The number of cities that get at least 70 per cent of their total electricity supply from renewable energy has more than doubled since 2015
Data published this week by environmental impact research organisation CDP found that more than 101 of the 570 cities it studied, from Nairobi to Vancouver, sourced at least 70 per cent of their electricity from renewable sources in 2017. This is compared to just 42 in 2015.
More than 40 cities are currently operating on 100 per cent renewable electricity. These include the US city of Burlington, Basel in Switzerland, and the Icelandic capital Reykjavík. It also emerged this week that more than 80 UK towns and cities have committed to run on 100 per cent clean energy by 2050, including sources such as hydro, geothermal, solar and wind. They include Manchester, Birmingham, Newcastle, Glasgow and 16 London boroughs.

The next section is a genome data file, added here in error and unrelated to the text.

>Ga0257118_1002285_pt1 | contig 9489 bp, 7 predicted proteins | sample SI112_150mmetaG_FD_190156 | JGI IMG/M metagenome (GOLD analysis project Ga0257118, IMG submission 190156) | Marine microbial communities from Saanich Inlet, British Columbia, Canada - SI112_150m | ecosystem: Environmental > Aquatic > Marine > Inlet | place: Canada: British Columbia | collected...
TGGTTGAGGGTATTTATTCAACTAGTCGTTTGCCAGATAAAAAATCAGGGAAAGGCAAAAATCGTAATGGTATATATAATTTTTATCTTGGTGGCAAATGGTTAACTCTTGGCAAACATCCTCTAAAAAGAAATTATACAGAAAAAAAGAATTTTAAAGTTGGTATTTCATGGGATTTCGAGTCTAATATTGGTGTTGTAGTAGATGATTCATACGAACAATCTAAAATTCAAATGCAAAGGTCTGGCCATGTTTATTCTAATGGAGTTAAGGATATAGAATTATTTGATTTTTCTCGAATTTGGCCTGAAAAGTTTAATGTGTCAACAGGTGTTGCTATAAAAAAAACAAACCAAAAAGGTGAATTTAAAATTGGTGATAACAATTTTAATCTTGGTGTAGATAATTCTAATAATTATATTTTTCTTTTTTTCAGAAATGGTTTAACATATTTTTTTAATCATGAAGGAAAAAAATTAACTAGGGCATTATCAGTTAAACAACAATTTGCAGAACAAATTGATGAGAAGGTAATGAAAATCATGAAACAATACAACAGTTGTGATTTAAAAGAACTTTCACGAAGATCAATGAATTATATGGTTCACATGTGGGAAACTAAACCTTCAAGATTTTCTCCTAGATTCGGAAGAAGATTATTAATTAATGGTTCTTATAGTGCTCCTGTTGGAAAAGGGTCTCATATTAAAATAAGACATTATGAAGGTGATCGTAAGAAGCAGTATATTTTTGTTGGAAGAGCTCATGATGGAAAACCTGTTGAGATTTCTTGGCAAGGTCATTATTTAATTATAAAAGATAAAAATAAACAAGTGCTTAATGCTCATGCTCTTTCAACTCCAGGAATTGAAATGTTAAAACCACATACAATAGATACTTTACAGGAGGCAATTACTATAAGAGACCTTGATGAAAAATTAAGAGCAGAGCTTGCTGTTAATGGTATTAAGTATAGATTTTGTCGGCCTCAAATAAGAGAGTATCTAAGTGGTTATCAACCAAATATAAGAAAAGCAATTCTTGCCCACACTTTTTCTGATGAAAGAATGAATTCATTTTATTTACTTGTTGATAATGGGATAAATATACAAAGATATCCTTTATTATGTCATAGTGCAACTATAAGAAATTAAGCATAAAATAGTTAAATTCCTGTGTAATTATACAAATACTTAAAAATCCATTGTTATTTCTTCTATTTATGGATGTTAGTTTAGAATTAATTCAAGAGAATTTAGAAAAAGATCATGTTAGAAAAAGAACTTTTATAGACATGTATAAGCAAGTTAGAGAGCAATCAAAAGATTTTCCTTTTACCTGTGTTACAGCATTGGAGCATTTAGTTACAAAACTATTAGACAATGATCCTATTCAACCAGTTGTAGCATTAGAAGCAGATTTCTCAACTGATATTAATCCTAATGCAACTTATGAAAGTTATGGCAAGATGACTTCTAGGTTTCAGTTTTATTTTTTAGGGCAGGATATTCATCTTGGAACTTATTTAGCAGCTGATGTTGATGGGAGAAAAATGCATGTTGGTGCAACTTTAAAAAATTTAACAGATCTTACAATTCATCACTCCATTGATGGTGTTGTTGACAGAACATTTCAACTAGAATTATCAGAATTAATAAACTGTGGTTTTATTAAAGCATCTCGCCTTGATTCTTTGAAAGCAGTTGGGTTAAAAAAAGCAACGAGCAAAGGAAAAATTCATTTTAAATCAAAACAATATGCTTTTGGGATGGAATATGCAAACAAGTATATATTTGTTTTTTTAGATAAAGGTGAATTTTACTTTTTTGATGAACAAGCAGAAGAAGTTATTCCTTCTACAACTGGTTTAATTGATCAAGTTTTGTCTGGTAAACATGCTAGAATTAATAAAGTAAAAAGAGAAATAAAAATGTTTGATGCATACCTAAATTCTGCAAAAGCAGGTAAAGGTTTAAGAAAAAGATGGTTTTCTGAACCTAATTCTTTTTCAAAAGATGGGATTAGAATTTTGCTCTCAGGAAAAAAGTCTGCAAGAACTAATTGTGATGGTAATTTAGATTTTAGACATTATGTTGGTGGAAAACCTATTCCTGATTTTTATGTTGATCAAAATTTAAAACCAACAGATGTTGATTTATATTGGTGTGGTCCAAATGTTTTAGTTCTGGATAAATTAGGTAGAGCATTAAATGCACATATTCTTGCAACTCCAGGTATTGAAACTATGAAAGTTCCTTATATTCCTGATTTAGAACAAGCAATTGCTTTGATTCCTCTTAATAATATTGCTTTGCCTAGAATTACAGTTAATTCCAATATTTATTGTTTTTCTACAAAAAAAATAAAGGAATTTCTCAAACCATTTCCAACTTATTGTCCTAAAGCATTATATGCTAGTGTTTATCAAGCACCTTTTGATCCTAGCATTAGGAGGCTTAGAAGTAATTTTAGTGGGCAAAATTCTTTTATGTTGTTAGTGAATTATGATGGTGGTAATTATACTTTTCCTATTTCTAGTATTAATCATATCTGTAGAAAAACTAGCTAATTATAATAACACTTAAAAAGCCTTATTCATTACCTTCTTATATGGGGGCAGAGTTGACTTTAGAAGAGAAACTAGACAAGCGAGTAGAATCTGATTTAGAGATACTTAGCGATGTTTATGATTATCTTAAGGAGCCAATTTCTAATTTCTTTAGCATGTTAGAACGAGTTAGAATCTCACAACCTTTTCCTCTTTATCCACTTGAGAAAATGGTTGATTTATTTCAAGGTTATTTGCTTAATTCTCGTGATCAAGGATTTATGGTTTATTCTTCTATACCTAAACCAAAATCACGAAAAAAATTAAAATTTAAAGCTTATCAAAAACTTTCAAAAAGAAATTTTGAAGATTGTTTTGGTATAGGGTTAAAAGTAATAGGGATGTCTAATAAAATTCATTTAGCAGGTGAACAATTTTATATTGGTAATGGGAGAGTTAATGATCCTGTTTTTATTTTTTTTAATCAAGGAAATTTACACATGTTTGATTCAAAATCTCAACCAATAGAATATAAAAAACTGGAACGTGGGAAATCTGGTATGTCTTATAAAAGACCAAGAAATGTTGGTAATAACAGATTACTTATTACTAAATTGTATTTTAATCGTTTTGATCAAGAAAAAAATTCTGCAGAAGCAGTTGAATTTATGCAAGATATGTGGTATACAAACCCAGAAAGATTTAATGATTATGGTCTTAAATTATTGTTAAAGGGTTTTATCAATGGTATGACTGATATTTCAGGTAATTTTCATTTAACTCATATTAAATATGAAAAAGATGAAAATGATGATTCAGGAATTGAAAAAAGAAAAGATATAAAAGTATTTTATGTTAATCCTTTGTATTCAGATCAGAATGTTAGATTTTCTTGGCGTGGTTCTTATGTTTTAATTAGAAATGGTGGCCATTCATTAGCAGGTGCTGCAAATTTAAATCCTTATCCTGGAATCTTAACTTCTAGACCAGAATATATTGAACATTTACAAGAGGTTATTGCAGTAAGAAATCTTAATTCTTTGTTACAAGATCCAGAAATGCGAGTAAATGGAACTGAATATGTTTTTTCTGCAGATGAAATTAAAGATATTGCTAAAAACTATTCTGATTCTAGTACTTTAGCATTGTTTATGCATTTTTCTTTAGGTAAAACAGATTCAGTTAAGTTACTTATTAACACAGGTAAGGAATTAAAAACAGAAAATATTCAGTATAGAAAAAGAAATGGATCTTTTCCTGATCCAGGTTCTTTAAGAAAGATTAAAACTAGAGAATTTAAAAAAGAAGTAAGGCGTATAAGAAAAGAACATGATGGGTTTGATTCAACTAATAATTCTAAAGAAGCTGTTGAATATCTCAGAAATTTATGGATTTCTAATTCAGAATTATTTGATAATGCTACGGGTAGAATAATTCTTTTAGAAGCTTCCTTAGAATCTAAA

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According to the World Economic Forum, unsubsidised renewables were the cheapest source of electricity in 30 countries in 2017, with renewables predicted to be consistently more cost effective than fossil fuels globally by 2020.
Kyra Appleby, director of cities at CDP, said: “Cities are responsible for 70 per cent of energy-related CO2 emissions and there is immense potential for them to lead on building a sustainable economy….
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